Nav: Home

High levels of chemicals found in indoor cats

February 24, 2017

A study from Stockholm University have now established what was previously suspected, that the high levels of brominated flame retardants measured in cats are from the dust in our homes. The study has been published in the journal Environmental Science & Technology.

The study shows that cats are exposed to chemicals found in electronics and furniture, chemicals that become dust and can adversely affect health. It is the first time that this connection has been verified. In a previous study, the researchers demonstrated that brominated flame retardants were found in higher concentrations in the blood of cats that had developed Feline hyperthyroidism (hyperthyroidism in cats) compared to healthy cats. Now, new measurements of healthy cats establish their dust exposure. Paired samples were taken from the same household, i.e. they took both dust samples and blood samples at the same time.

Exposure to chemicals

"By taking paired samples, we have greater insight into the environment that the cats live in. Moreover the cats in the study spent the majority of their time indoors and therefore air and dust in the home is expected to contribute more than the outdoor environment", says Jana Weiss at the Department of Environmental Science and Analytical Chemistry, Stockholm University.

The results are very interesting because small children, notorious for putting everything in their mouths, have exposures to these chemicals similar to cats.

"The brominated flame retardants that have been measured in cats are known endocrine disruptors. It's particularly serious when small children ingest these substances because exposure during the development can have consequences later in life, such as thyroid disease", says Jana Weiss.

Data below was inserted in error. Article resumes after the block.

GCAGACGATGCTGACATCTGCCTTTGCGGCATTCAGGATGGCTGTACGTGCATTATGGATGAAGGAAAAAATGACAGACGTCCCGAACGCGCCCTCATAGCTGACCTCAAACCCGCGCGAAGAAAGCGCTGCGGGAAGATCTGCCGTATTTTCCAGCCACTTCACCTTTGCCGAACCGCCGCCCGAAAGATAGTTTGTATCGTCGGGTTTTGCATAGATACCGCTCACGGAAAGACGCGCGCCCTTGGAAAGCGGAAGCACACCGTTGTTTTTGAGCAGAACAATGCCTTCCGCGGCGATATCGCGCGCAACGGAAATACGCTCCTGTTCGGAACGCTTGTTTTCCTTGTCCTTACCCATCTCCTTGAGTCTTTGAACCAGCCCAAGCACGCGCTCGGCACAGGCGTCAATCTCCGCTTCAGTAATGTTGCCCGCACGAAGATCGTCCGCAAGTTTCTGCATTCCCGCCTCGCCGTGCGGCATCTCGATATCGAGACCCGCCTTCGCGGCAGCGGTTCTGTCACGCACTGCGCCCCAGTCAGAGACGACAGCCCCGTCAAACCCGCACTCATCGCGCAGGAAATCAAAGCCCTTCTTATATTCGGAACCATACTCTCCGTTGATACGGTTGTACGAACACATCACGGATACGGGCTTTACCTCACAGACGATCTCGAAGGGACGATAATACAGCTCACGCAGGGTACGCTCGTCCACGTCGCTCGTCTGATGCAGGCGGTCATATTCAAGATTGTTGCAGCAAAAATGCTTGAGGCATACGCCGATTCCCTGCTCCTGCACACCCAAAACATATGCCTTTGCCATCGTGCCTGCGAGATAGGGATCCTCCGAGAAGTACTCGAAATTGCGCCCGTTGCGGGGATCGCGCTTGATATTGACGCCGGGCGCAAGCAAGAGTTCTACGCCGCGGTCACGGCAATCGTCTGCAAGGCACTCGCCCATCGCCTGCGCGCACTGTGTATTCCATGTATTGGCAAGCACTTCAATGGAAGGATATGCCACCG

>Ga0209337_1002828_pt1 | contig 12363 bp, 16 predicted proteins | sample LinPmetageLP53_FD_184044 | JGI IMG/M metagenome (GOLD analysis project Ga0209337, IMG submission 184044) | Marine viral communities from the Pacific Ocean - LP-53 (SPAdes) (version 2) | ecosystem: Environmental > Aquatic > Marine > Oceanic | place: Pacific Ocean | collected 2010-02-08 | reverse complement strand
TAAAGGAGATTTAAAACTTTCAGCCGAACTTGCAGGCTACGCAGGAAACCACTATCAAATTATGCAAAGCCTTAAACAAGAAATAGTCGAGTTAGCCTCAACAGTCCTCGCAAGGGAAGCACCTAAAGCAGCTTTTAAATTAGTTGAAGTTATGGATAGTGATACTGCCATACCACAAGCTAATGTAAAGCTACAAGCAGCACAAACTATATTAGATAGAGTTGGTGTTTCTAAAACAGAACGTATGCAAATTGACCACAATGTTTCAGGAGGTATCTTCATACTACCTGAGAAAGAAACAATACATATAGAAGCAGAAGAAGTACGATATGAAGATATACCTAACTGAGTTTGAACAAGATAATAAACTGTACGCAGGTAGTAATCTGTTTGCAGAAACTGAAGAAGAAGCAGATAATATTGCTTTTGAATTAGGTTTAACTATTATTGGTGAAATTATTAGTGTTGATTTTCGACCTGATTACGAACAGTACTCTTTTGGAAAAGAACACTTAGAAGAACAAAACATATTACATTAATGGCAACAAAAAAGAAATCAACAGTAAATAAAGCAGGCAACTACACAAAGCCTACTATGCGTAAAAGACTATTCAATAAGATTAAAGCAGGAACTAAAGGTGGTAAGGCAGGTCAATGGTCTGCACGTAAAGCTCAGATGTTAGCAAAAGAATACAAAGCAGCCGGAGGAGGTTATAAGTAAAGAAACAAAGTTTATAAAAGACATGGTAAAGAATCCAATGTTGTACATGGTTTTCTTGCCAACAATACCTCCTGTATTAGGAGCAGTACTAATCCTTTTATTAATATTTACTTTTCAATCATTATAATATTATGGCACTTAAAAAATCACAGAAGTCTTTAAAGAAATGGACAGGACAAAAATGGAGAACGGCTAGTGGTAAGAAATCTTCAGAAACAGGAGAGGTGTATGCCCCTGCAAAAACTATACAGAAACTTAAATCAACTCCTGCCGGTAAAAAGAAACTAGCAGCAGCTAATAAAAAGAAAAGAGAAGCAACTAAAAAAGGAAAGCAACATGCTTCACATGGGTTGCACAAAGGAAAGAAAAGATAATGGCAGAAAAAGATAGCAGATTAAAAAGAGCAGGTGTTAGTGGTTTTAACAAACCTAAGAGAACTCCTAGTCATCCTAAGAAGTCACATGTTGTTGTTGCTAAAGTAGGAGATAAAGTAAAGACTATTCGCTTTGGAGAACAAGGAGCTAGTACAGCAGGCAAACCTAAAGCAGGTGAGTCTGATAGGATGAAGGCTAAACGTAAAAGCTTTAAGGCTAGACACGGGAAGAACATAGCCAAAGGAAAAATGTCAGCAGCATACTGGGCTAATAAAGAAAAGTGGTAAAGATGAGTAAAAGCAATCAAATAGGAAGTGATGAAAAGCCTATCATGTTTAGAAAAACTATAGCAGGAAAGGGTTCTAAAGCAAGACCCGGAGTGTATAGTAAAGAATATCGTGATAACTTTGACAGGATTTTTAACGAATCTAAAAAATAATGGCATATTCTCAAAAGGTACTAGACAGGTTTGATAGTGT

About brominated flame retardants

Brominated flame retardants are added to textiles, furniture and electronic equipment to prevent the material from igniting. Many of the brominated flame retardants have been found to be health hazards, and some are suspected endocrine disruptors. A number of them have been prohibited for these reasons in products like electronic goods. However, they are extremely persistent and can leach from the products for many years after they have been produced, ultimately becoming part of dust.
-end-
About the study

The researchers took blood samples from cats and gathered dust in the children's room, the adults' bedroom and the living room. The samples were then analysed for brominated and chlorinated contaminants. The researchers found not only those that are currently in use, but also chemicals that have been banned for decades.

The article Cats' Internal Exposure to Selected Brominated Flame Retardants and Organochlorines Correlated to House Dust and Cat Food can be read here: http://pubs.acs.org/doi/pdf/10.1021/acs.est.6b05025

The MISSE project

The study is part of an ongoing project called MiSSE (Mixture Assessment of Endocrine Disrupting Compounds). The project aims to identify and evaluate the mix of endocrine disruptors we have in our indoor environment. The project will have a final conference in Stockholm on November 29, 2017 where all results will be presented and discussed.